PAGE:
Friday, March 3, 2017

Loving Weaving

The kids have seen each others' work and almost everyone wants to try making something useful with some sort of weaving. Even the littlest got into it, some finding it difficult and some like quicksilver fish - they are all such individuals.
And then there are one or two who want only to make cats, cats, cats. Miss M. has made a paper brooch to pin on her shirt . . . ha ha I will show her how to weave a cat on a peg loom,   
which in turn will exercise her brain in new ways. While weaving and other types of handwork help develop manual dexterity and manipulative skills, other things are happening . . . handwork helps integrate all types of learning experiences, including reading and other academics. Making useful things extends the benefits and satisfaction of practical life skills. Continuing to develop fine motor skills and concentration, with the ups and downs of failure and success, builds self-awareness and confidence. It is beyond great to start all this when children are young. They can take these things into their futures and continuously be enriched because they have already mapped skill-building and the well-being it provides. Viva! the arts and humanities!

A post script here: In Iceland, some people took a strong look at what was making their teens do drugs and other destructive things:
“We didn’t say to them, you’re coming in for treatment. We said, we’ll teach you anything you want to learn: music, dance, hip hop, art, martial arts.” The idea was that these different classes could provide a variety of alterations in the kids’ brain chemistry, and give them what they needed to cope better with life: some might crave an experience that could help reduce anxiety, others may be after a rush. . . . At the same time, the recruits got life-skills training, which focused on improving their thoughts about themselves and their lives, and the way they interacted with other people."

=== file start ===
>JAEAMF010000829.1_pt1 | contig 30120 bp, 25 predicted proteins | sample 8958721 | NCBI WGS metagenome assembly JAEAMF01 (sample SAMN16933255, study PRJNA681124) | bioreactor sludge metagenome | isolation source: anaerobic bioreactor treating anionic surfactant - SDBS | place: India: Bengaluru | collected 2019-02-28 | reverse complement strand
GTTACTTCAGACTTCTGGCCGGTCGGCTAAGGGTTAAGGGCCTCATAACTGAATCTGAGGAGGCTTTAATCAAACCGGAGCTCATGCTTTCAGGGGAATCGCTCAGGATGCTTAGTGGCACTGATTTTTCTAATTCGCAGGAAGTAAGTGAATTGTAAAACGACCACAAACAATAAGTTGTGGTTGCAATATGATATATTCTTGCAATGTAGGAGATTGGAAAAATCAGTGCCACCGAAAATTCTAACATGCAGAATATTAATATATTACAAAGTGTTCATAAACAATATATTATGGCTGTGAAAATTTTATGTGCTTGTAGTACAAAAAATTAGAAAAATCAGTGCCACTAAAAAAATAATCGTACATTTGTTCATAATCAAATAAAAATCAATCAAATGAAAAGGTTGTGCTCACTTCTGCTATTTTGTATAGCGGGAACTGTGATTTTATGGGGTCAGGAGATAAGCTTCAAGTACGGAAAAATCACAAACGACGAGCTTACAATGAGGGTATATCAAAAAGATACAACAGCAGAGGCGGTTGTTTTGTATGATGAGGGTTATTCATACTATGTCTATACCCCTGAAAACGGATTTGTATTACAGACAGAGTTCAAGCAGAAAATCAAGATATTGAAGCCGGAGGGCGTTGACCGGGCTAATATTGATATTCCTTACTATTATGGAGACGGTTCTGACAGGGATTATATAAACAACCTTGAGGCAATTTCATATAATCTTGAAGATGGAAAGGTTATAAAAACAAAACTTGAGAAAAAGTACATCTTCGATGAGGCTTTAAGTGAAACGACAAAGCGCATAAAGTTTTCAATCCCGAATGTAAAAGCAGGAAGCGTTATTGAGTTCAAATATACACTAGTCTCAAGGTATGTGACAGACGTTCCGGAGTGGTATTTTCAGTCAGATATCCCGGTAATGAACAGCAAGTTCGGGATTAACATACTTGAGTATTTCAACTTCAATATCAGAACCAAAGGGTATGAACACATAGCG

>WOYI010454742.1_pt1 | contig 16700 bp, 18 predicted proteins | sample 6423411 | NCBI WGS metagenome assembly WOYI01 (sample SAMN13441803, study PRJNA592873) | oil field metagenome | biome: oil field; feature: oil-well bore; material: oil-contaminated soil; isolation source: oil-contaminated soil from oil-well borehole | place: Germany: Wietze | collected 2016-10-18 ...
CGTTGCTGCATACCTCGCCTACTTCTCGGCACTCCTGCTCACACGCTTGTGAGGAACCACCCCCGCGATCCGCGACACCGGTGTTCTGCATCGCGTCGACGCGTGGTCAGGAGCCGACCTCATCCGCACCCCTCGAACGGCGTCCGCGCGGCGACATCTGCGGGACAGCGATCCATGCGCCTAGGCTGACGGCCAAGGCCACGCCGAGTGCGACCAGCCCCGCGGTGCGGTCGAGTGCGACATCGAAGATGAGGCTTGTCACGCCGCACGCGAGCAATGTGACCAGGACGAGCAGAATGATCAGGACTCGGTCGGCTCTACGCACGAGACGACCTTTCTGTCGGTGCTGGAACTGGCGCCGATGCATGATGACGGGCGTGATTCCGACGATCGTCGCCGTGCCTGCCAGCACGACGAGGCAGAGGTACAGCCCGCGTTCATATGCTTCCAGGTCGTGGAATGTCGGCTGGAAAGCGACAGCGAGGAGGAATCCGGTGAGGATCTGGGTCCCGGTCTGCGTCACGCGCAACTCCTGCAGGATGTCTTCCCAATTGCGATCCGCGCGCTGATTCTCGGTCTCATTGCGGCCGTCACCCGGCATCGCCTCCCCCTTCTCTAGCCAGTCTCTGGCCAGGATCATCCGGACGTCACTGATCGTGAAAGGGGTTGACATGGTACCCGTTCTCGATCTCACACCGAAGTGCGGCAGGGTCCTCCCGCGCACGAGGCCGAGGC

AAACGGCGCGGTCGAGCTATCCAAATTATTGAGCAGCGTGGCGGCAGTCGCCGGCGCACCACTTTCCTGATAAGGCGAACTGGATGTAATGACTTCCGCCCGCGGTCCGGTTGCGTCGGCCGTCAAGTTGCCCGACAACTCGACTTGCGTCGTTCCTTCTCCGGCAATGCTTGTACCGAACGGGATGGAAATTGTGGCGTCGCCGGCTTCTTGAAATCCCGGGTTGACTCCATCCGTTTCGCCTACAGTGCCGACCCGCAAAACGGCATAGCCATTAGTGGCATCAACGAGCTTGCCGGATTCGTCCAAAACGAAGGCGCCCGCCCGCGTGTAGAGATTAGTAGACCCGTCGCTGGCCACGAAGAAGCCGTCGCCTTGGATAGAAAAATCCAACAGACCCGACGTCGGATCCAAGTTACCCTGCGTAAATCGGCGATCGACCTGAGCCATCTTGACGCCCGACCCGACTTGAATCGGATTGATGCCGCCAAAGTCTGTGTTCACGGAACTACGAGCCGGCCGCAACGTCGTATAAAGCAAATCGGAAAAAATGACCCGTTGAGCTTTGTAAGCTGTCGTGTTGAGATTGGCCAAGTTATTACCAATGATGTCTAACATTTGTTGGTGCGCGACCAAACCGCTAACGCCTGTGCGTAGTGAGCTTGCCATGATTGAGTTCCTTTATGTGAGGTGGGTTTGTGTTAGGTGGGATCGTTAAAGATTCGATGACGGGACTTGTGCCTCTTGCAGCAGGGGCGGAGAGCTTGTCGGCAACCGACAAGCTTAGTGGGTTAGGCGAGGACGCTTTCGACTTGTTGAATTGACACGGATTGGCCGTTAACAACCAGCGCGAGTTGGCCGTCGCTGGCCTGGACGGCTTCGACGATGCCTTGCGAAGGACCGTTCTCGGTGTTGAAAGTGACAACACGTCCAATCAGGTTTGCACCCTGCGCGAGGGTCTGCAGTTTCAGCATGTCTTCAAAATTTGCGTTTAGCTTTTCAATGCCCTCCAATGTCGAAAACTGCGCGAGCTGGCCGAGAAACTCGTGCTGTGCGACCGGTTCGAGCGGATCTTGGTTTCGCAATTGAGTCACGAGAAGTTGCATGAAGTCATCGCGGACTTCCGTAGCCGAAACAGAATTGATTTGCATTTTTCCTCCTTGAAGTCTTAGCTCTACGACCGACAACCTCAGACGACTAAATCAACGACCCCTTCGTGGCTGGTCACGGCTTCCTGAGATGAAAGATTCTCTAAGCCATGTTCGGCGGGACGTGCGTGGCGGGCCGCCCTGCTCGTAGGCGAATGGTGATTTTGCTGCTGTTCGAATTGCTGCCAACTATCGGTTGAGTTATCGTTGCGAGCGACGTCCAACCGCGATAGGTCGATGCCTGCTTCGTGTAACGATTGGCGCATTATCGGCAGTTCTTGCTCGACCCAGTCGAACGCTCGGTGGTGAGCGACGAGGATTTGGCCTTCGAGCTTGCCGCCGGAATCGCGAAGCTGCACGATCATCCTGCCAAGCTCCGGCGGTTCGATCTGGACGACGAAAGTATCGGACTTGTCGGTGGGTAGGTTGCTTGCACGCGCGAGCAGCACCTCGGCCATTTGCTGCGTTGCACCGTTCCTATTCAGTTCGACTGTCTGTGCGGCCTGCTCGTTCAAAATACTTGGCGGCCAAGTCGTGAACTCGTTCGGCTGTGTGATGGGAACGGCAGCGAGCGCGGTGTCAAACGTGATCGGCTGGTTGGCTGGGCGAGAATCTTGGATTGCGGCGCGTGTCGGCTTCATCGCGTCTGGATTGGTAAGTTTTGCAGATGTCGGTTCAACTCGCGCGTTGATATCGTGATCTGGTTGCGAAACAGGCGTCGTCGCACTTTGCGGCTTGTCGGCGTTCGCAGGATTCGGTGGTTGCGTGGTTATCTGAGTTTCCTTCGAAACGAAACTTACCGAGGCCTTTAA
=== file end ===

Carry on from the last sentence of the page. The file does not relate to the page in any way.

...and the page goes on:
What this meant is Iceland's teen addiction rates dropped:  The percentage of 15- and 16-year-olds who had been drunk in the previous month plummeted from 42 per cent in 1998 to 5 per cent in 2016. The percentage who have ever used cannabis is down from 17 per cent to 7 per cent. Those smoking cigarettes every day fell from 23 per cent to just 3 per cent.

Read the full article here. Feel free to let me know what you think in the Comments Box below!


Windy Dixon said...

Good golly Miss Molly you've done it again! Wonderful photos, inspiring little article that packs a big punch besides.

Alana said...

This is really important stuff you know that dont ya? Sharing this with my parent friends.

Sara said...

Your the best Jeannie. Your kids faces show it. And there work is gorgeous. Love the article.